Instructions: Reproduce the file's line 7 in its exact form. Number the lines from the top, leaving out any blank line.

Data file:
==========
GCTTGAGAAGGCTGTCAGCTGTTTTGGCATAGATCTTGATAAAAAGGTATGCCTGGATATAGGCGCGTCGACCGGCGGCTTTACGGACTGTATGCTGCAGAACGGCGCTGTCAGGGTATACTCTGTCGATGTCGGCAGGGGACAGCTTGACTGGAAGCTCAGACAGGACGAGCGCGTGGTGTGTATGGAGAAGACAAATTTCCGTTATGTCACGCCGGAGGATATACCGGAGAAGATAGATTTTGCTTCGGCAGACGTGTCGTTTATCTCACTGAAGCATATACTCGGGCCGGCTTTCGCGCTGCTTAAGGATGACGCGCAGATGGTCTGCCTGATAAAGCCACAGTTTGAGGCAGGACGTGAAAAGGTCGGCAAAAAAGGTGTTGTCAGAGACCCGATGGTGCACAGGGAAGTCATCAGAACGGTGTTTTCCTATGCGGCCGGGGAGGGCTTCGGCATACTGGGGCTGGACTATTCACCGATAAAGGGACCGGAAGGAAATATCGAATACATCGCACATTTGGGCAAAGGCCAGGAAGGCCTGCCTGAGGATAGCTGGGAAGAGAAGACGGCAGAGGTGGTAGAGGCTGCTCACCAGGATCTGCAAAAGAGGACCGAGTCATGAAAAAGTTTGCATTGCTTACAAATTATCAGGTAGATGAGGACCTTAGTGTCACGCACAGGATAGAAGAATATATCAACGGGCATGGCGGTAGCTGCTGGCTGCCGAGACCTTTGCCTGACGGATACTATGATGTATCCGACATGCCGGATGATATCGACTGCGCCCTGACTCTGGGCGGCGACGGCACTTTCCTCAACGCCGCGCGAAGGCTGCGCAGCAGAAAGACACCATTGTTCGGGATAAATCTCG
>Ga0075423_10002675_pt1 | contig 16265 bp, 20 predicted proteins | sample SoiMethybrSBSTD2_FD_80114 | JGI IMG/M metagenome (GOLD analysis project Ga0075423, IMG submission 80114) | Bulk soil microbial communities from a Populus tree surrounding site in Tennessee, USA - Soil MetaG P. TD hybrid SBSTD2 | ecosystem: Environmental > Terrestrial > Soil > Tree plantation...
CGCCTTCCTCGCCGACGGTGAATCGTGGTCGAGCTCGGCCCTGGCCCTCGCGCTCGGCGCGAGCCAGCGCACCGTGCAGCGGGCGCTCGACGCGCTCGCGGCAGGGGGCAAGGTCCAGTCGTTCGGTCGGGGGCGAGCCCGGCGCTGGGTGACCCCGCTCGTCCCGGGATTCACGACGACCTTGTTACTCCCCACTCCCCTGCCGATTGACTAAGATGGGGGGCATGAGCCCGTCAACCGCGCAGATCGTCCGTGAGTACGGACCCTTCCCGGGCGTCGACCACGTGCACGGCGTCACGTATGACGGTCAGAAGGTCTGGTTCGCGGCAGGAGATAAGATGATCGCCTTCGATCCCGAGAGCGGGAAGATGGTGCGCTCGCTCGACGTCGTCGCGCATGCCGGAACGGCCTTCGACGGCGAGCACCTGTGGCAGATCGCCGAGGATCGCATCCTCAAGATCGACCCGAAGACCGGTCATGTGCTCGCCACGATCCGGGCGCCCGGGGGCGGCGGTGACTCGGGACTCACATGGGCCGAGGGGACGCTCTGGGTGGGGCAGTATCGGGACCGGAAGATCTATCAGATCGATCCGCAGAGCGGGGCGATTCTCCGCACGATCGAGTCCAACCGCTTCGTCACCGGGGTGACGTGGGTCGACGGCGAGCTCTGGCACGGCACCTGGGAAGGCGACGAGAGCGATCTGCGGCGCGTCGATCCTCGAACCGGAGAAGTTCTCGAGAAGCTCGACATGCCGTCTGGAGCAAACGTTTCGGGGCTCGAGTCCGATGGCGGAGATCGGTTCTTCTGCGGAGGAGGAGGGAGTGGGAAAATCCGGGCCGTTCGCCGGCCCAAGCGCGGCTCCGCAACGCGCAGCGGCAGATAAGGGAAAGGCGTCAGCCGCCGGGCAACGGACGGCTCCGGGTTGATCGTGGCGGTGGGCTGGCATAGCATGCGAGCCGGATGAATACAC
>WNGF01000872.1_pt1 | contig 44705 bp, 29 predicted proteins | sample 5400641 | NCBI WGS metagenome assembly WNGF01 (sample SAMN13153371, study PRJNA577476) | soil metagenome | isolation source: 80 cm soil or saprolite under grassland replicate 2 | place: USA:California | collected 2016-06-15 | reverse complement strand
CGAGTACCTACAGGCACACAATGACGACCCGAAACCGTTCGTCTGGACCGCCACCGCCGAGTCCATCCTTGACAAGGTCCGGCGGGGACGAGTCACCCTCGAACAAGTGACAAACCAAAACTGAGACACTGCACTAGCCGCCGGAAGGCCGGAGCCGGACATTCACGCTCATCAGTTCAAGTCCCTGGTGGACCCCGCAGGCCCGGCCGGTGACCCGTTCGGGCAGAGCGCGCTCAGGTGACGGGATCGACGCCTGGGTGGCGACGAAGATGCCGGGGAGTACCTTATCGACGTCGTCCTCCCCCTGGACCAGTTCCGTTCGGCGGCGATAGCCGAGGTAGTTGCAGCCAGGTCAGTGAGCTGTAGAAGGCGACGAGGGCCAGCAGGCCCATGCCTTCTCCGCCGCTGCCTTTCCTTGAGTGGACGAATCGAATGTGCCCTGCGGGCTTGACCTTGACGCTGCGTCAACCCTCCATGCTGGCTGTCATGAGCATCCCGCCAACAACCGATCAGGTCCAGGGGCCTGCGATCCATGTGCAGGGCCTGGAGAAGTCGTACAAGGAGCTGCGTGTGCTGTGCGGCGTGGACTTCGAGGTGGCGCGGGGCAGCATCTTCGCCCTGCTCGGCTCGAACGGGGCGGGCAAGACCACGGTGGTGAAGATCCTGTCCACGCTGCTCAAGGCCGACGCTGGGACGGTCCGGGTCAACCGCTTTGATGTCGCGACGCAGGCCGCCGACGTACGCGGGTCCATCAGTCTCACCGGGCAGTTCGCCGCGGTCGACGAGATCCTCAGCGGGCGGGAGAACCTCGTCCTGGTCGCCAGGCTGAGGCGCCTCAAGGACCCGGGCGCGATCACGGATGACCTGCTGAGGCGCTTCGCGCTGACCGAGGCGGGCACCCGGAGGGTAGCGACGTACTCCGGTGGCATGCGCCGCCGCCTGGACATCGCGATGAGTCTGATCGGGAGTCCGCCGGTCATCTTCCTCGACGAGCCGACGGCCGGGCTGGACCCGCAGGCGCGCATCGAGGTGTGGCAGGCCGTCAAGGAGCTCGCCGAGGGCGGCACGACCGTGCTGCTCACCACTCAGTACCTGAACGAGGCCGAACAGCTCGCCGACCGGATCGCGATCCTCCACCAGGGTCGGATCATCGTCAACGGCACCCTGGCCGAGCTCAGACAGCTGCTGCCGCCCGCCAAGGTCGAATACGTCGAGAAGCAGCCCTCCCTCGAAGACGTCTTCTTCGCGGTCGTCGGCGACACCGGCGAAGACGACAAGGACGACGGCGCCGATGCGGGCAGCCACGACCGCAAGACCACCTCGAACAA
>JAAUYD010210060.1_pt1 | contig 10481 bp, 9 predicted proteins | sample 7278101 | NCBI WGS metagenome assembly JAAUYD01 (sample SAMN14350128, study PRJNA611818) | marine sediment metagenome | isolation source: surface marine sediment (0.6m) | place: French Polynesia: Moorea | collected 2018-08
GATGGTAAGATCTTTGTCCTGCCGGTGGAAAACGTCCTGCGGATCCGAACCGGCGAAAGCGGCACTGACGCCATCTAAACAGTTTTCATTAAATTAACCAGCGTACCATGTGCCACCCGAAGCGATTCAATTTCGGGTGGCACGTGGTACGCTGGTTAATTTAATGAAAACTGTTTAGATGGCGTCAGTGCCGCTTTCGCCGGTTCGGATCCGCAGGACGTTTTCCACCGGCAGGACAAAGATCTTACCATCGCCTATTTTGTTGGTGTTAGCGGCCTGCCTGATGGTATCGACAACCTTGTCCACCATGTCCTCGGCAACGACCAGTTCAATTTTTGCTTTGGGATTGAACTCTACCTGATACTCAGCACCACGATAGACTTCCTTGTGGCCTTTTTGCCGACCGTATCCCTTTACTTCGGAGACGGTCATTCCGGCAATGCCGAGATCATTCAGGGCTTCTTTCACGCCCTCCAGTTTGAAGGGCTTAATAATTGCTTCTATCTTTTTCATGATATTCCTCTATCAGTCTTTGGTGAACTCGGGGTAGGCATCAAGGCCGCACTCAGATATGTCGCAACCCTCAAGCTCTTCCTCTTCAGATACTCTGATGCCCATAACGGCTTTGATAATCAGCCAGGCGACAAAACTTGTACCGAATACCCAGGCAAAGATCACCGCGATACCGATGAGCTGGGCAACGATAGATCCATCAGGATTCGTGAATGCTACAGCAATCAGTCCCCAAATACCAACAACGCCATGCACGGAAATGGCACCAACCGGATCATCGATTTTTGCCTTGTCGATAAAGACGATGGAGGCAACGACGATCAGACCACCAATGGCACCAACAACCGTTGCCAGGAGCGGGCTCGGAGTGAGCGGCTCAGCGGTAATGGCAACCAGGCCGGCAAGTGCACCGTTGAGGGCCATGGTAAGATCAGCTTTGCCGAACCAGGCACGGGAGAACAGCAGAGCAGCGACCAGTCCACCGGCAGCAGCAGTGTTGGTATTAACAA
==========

GATGGTAAGATCTTTGTCCTGCCGGTGGAAAACGTCCTGCGGATCCGAACCGGCGAAAGCGGCACTGACGCCATCTAAACAGTTTTCATTAAATTAACCAGCGTACCATGTGCCACCCGAAGCGATTCAATTTCGGGTGGCACGTGGTACGCTGGTTAATTTAATGAAAACTGTTTAGATGGCGTCAGTGCCGCTTTCGCCGGTTCGGATCCGCAGGACGTTTTCCACCGGCAGGACAAAGATCTTACCATCGCCTATTTTGTTGGTGTTAGCGGCCTGCCTGATGGTATCGACAACCTTGTCCACCATGTCCTCGGCAACGACCAGTTCAATTTTTGCTTTGGGATTGAACTCTACCTGATACTCAGCACCACGATAGACTTCCTTGTGGCCTTTTTGCCGACCGTATCCCTTTACTTCGGAGACGGTCATTCCGGCAATGCCGAGATCATTCAGGGCTTCTTTCACGCCCTCCAGTTTGAAGGGCTTAATAATTGCTTCTATCTTTTTCATGATATTCCTCTATCAGTCTTTGGTGAACTCGGGGTAGGCATCAAGGCCGCACTCAGATATGTCGCAACCCTCAAGCTCTTCCTCTTCAGATACTCTGATGCCCATAACGGCTTTGATAATCAGCCAGGCGACAAAACTTGTACCGAATACCCAGGCAAAGATCACCGCGATACCGATGAGCTGGGCAACGATAGATCCATCAGGATTCGTGAATGCTACAGCAATCAGTCCCCAAATACCAACAACGCCATGCACGGAAATGGCACCAACCGGATCATCGATTTTTGCCTTGTCGATAAAGACGATGGAGGCAACGACGATCAGACCACCAATGGCACCAACAACCGTTGCCAGGAGCGGGCTCGGAGTGAGCGGCTCAGCGGTAATGGCAACCAGGCCGGCAAGTGCACCGTTGAGGGCCATGGTAAGATCAGCTTTGCCGAACCAGGCACGGGAGAACAGCAGAGCAGCGACCAGTCCACCGGCAGCAGCAGTGTTGGTATTAACAA